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Close Look: March 2024

15 days ago

Generative artificial intelligence- the next phases

Many words have been written about the transformative potential of the implementation of generative artificial intelligence (gen AI) across the industries and nations of the globe. And many billions of dollars have been made by investors willing to fund this revolutionary new technology, or simply to speculate on its success. The tally of mentions of AI by CEOs on investor conference calls has soared, and any company claiming a potential AI benefit has seen a hefty boost to their share price.

The first or implementation phase of gen AI, brought to wider public attention in 2022 by ChatGPT, is well under way. The graphics processing units (GPUs), or high powered microchips, required to ‘train’ the large language models (LLMs) which support gen AI by creating user responses, have been in hot demand. The leading designer of this technology, Nvidia, is held to be one of the few companies genuinely able to monetise the hype surrounding AI. Although future profit forecasts might be based more on speculation than on substance, Nvidia’s market value has powered through $2 trillion, only the third stock ever to reach that milestone.

The implementation phase of AI is now morphing into the acceleration phase. Nvidia recently showcased their new Blackwell chips. These chips, led by the B200, comprise 208 billion transistors, whereas the current H100 chips have only 80 billion. The chips will be twice as powerful in training LLMs. What is more, they are expected to be five times as powerful at the task of inference, greatly enhancing the speed at which apps such as ChatGPT or Google’s Gemini can respond to users’ queries, according to Nvidia’s CEO Jensen Huang.

However, the opportunity to make supernormal profits in the AI space has not gone unnoticed. Tech giants, such as Microsoft, Google and Amazon, while partnering with Nvidia at one level, are also pouring huge amounts of investment into designing their own chips. The aim is to reduce their dependence on Nvidia and to keep existing customers locked into their own hardware and software systems. Nvidia’s new focus on the inference phase could be seen as a response to the future increase in competition from these ‘hyperscalers’, even as their own customers move beyond training LLMs to the implementation phase of their AI investment.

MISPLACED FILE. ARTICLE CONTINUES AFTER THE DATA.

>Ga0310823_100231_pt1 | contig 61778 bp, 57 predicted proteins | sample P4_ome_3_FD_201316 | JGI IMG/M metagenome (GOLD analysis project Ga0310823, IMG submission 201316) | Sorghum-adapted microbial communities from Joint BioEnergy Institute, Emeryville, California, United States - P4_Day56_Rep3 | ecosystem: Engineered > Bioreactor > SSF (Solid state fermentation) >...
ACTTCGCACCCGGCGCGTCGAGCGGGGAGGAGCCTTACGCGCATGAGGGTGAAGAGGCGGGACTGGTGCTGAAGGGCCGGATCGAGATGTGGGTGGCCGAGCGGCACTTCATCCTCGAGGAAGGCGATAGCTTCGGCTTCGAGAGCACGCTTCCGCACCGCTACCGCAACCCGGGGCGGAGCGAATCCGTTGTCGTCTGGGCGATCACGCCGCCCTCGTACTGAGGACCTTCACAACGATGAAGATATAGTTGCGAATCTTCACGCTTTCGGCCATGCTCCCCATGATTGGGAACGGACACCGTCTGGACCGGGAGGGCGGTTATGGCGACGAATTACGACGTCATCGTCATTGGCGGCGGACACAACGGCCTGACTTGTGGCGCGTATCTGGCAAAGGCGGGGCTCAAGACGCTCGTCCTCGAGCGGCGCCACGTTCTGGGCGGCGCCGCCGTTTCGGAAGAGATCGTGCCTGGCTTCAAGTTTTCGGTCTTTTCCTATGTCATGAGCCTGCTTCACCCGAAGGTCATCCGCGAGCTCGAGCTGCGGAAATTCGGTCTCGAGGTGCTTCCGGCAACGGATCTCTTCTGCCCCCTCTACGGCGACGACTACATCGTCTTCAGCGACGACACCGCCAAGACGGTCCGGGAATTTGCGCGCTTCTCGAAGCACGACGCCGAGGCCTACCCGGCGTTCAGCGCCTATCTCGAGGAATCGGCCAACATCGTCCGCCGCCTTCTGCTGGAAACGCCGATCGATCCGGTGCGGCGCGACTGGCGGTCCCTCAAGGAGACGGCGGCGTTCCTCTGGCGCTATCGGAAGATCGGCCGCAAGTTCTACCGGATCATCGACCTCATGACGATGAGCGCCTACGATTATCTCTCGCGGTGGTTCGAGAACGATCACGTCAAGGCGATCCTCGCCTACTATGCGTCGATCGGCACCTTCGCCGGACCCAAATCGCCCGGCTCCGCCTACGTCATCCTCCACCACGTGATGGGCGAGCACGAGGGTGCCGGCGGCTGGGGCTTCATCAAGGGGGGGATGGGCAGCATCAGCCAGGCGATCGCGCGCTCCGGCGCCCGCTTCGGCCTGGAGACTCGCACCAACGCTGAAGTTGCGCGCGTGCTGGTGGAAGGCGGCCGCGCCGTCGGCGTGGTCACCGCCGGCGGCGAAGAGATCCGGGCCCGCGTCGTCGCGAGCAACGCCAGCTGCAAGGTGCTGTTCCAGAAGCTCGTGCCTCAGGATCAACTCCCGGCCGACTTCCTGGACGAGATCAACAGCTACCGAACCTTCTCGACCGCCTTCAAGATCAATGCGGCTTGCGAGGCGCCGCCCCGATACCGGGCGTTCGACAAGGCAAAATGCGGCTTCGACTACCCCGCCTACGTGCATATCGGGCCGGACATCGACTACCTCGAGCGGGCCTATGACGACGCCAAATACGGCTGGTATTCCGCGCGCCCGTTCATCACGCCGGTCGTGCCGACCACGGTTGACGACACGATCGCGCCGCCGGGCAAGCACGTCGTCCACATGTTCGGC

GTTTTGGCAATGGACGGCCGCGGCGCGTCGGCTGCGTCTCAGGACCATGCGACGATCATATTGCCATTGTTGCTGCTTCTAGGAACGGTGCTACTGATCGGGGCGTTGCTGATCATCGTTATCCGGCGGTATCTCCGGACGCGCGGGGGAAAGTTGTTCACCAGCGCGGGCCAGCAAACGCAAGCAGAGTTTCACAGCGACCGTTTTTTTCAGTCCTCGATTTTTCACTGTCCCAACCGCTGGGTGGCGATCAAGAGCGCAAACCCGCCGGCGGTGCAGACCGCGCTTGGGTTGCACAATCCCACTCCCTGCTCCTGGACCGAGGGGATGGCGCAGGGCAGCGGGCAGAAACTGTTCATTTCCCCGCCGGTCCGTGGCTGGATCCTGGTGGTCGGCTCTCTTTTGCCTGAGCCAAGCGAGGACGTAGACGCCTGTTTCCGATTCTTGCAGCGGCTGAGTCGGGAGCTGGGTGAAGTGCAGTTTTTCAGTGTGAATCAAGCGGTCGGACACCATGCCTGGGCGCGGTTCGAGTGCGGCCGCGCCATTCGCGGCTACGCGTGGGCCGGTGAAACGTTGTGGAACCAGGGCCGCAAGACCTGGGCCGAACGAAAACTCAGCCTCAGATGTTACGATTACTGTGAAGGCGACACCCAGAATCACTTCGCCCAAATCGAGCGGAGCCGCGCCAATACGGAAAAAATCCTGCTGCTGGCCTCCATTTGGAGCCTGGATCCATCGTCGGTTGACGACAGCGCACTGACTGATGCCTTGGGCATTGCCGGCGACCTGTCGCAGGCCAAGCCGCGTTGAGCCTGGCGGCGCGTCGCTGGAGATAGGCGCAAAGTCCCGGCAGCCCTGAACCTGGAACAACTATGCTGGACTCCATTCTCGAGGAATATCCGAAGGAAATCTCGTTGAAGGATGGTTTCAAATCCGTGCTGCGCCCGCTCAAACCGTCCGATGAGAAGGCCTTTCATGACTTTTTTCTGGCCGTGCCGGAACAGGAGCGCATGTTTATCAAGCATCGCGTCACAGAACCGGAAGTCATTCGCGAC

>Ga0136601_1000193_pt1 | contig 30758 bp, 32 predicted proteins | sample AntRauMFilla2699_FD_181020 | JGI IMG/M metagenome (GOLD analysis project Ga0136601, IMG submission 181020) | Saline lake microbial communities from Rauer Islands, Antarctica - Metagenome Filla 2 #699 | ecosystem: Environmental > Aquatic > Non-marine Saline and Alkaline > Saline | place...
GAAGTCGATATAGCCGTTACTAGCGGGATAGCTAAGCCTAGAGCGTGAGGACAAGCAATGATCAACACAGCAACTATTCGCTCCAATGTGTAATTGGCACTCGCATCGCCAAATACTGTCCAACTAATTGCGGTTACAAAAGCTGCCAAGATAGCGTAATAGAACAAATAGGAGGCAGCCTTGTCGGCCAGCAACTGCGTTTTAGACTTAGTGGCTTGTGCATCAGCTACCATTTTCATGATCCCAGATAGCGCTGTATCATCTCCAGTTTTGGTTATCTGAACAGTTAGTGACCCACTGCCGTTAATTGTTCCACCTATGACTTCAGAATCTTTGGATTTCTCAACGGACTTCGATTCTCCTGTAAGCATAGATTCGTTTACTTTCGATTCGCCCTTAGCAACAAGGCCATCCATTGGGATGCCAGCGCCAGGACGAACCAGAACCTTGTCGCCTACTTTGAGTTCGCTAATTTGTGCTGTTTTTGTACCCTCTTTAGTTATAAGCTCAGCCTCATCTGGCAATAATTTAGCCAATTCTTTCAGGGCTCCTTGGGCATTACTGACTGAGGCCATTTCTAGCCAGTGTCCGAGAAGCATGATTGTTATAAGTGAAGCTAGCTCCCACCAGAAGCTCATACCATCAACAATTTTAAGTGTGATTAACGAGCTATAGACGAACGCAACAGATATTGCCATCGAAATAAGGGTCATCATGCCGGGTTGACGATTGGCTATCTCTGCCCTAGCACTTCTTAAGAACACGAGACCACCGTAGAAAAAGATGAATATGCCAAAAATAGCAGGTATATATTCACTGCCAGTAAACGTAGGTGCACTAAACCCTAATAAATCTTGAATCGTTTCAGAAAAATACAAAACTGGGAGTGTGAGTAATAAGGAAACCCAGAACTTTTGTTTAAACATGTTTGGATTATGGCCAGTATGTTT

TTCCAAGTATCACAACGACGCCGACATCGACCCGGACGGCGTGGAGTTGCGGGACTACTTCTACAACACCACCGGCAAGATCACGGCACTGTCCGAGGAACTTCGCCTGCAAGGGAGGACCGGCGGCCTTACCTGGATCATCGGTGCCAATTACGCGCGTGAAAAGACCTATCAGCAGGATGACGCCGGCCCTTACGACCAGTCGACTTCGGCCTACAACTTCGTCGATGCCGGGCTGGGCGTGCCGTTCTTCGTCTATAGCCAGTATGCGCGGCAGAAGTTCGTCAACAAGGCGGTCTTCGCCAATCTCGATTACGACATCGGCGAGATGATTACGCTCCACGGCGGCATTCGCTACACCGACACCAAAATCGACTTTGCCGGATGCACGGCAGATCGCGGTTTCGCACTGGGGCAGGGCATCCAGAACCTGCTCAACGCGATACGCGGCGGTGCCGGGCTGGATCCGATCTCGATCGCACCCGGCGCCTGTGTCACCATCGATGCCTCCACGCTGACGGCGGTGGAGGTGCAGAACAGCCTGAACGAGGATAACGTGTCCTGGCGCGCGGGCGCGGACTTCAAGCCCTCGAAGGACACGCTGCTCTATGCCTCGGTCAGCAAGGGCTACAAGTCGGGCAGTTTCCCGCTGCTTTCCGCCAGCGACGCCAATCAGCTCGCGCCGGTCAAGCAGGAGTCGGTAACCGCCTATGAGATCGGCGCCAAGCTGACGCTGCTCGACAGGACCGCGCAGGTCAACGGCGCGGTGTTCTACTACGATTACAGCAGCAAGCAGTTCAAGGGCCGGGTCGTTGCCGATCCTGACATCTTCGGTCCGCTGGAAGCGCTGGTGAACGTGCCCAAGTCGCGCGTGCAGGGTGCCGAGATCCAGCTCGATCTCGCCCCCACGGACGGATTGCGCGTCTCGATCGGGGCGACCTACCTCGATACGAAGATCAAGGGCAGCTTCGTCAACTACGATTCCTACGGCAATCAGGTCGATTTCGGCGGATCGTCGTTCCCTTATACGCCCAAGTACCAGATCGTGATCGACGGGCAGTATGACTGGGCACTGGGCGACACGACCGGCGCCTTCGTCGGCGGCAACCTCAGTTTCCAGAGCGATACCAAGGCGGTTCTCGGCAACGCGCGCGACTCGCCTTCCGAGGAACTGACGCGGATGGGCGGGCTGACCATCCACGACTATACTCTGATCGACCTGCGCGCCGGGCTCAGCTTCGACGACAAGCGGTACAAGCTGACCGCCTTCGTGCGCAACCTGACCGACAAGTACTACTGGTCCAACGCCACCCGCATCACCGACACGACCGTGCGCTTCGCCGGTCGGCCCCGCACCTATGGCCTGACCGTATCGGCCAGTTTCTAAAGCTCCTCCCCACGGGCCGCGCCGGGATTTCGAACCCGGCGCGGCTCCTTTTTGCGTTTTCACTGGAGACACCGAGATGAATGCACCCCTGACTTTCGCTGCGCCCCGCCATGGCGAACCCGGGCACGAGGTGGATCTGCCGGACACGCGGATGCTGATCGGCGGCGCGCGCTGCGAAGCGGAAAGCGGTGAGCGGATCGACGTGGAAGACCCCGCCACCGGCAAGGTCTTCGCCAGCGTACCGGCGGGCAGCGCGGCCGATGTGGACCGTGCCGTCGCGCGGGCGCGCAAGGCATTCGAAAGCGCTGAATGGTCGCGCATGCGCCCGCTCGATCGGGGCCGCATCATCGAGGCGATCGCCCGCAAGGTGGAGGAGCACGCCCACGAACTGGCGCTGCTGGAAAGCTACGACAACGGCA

The eventual size of the AI market remains open to debate, although estimates range from the huge to the stratospheric. Nvidia has forecast that the total value of all the data centre technology will reach $2 trillion over the next five years. And a recent forecast predicted a $40 trillion boost to the global economy by 2030. Regulators are monitoring developments to ensure a competitive market, while platforms failing to tackle AI-powered disinformation or deepfakes could face harsh fines. Meanwhile, Chinese and western AI scientists have agreed to co-operate, in the face of increasingly autonomous AI systems, to reduce the risk of biological or cyber attacks in the future.

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